The freeze drying/dehydration technology allows you to save delicate aromas while drying the frozen product under vacuum, producing a premium quality product. The ice contained in the product is sublimated, hence transformed from a solid to a gas and then trapped inside the condensation system.
Freeze drying is the drying of an already frozen product in a vacuum below the “triple point” (6.2 mbar + 4.6 torr). Water will only be present in two phases: Ice and vapor. The vacuum allows the ice to turn directly into vapor without first passing through the water stage, in the sublimation process.
Freeze drying is applied to a vast number of food products like fruit, vegetables, meat, seafood, soup blocks, poultry, rice and more; this preserves the products original shape, color, taste, aroma and important nutrients.
The freeze drying/lyophilization cycle is divided in three phases:
The initial IQF freezing process, carried out in a way that:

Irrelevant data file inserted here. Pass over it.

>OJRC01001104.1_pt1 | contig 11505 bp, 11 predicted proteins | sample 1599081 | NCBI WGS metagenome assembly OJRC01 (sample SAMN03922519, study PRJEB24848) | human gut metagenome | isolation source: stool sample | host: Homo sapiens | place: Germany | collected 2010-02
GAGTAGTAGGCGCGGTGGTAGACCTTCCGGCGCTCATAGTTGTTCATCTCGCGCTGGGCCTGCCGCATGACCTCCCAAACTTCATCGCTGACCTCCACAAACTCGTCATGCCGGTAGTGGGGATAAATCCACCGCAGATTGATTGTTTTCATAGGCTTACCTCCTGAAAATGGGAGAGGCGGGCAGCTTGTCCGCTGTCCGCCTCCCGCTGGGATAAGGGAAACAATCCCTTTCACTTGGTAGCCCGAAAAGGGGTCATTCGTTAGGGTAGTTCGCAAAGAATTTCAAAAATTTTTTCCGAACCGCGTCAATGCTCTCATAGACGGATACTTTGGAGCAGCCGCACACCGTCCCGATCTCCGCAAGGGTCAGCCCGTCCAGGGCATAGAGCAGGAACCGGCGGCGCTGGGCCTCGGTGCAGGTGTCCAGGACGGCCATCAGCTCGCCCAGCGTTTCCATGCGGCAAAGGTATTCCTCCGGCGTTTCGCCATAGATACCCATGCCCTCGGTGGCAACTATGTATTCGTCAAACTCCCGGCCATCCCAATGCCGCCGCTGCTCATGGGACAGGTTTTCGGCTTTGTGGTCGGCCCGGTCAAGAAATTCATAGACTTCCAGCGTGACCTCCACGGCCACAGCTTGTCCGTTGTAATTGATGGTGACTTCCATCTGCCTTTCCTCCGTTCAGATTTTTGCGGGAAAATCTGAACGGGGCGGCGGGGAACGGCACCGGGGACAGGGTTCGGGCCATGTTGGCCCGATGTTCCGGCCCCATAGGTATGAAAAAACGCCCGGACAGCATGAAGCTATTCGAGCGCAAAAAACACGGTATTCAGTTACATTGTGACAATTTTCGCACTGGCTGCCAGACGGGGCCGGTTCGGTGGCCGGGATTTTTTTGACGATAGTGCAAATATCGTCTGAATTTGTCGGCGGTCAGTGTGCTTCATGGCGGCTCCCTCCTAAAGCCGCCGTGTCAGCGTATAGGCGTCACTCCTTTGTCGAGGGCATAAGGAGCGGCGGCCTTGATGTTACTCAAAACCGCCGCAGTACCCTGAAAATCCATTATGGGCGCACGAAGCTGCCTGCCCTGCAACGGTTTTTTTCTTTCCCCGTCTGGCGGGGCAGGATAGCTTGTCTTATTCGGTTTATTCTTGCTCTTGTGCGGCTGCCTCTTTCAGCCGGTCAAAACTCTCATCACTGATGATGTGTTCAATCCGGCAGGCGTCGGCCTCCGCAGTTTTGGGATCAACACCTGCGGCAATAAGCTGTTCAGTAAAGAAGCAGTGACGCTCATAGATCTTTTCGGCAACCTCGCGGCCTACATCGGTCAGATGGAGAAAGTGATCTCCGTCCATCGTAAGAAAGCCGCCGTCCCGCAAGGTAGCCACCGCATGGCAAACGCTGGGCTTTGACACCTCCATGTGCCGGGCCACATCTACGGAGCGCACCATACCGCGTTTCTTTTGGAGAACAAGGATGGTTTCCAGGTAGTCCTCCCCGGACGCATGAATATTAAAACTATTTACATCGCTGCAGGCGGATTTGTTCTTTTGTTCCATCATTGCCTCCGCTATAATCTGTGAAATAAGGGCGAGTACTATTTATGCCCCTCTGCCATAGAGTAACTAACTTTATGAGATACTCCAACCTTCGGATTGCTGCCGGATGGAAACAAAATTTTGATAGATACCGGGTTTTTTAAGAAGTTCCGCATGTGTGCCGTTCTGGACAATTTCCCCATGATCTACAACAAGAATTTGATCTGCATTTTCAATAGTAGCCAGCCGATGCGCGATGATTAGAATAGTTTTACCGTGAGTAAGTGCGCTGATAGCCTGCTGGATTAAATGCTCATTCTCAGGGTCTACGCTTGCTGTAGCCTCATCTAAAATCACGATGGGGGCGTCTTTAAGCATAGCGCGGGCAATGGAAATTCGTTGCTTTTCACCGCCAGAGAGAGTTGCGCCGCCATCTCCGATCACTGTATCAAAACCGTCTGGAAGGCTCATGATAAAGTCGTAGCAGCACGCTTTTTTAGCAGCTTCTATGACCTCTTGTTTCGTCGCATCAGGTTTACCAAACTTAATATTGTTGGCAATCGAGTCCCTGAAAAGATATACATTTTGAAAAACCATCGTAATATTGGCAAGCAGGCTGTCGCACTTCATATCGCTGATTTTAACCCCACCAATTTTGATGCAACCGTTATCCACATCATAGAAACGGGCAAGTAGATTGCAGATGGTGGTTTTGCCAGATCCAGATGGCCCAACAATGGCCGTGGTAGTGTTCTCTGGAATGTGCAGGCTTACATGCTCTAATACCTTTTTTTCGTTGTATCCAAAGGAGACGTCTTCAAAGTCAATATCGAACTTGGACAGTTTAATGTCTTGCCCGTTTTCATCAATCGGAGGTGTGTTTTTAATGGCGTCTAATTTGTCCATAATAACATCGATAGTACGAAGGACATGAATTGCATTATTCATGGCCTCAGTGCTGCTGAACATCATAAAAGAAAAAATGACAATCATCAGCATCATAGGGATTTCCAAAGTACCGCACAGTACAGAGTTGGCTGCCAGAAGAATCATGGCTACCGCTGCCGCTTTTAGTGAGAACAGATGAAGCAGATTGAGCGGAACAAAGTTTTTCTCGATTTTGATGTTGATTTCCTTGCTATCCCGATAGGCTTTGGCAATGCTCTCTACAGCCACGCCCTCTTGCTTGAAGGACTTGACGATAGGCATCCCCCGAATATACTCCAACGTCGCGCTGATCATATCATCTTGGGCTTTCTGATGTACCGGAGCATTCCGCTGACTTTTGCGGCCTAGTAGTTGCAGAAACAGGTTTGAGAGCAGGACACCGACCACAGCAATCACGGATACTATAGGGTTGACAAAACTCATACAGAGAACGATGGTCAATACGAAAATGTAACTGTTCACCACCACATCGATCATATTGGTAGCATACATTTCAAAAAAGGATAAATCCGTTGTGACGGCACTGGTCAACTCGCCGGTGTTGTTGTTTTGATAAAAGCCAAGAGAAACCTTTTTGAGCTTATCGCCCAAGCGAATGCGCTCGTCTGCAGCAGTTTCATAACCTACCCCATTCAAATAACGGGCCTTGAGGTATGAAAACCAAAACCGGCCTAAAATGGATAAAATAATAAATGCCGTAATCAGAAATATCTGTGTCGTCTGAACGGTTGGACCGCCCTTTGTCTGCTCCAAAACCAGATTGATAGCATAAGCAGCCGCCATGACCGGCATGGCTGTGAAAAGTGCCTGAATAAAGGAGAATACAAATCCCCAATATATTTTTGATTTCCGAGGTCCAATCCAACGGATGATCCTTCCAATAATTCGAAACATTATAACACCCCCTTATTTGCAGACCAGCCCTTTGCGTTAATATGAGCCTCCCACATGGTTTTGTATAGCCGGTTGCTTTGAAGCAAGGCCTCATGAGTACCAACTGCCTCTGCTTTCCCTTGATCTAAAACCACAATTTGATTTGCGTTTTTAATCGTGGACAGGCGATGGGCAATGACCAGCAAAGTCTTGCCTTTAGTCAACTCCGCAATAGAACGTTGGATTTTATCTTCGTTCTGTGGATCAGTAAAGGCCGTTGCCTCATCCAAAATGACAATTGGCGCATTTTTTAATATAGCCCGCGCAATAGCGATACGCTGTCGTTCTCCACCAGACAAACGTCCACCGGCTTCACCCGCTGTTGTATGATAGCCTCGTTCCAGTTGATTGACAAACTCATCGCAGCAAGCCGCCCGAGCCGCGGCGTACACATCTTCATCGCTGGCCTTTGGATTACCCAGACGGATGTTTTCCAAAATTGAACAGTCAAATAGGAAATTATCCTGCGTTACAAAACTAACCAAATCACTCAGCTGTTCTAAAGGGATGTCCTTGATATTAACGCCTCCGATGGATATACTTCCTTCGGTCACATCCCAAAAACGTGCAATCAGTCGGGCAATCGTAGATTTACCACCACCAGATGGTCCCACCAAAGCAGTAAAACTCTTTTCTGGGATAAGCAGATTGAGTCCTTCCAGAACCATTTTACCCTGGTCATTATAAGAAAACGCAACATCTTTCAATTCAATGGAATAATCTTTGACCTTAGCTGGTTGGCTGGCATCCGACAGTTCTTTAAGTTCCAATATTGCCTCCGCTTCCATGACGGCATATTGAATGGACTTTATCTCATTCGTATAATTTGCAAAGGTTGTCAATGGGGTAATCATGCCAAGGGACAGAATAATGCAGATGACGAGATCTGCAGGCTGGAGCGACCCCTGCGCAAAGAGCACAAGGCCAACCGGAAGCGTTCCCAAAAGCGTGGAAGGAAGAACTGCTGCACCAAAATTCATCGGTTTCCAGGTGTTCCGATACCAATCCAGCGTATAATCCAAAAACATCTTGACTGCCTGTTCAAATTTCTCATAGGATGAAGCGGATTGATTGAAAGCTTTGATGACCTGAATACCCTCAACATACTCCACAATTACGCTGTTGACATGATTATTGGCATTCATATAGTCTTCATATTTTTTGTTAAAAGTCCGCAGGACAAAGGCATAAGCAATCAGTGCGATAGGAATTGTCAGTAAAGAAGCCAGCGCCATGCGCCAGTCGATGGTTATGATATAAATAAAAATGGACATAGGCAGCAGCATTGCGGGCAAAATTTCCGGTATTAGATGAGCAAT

- The product exhibits the desired crystalline structure
- The product is frozen below its eutectic temperature
A primary drying (sublimation) phase during which:
- The partial pressure of the vapor surrounding the product must be lower than the pressure of the vapor from the ice, at the same temperature
- The energy supplied in the form of the heat must remain lower than the products eutectic temperature (the highest allowable product temperature during the conditions of sublimation)
A secondary drying aimed at eliminating the final traces of water which remain due to absorption, and where:
- The partial pressure of the vapor rising from the product will be at its lowest levels
At the completion of the process the treated product will have retained is original form, volume, physical, chemical, and biological properties. It can then be stored for an almost indefinite period of time with the reduction of the moisture. As the product is porous, it can be re-dissolved by a simple addition of a proper solvent.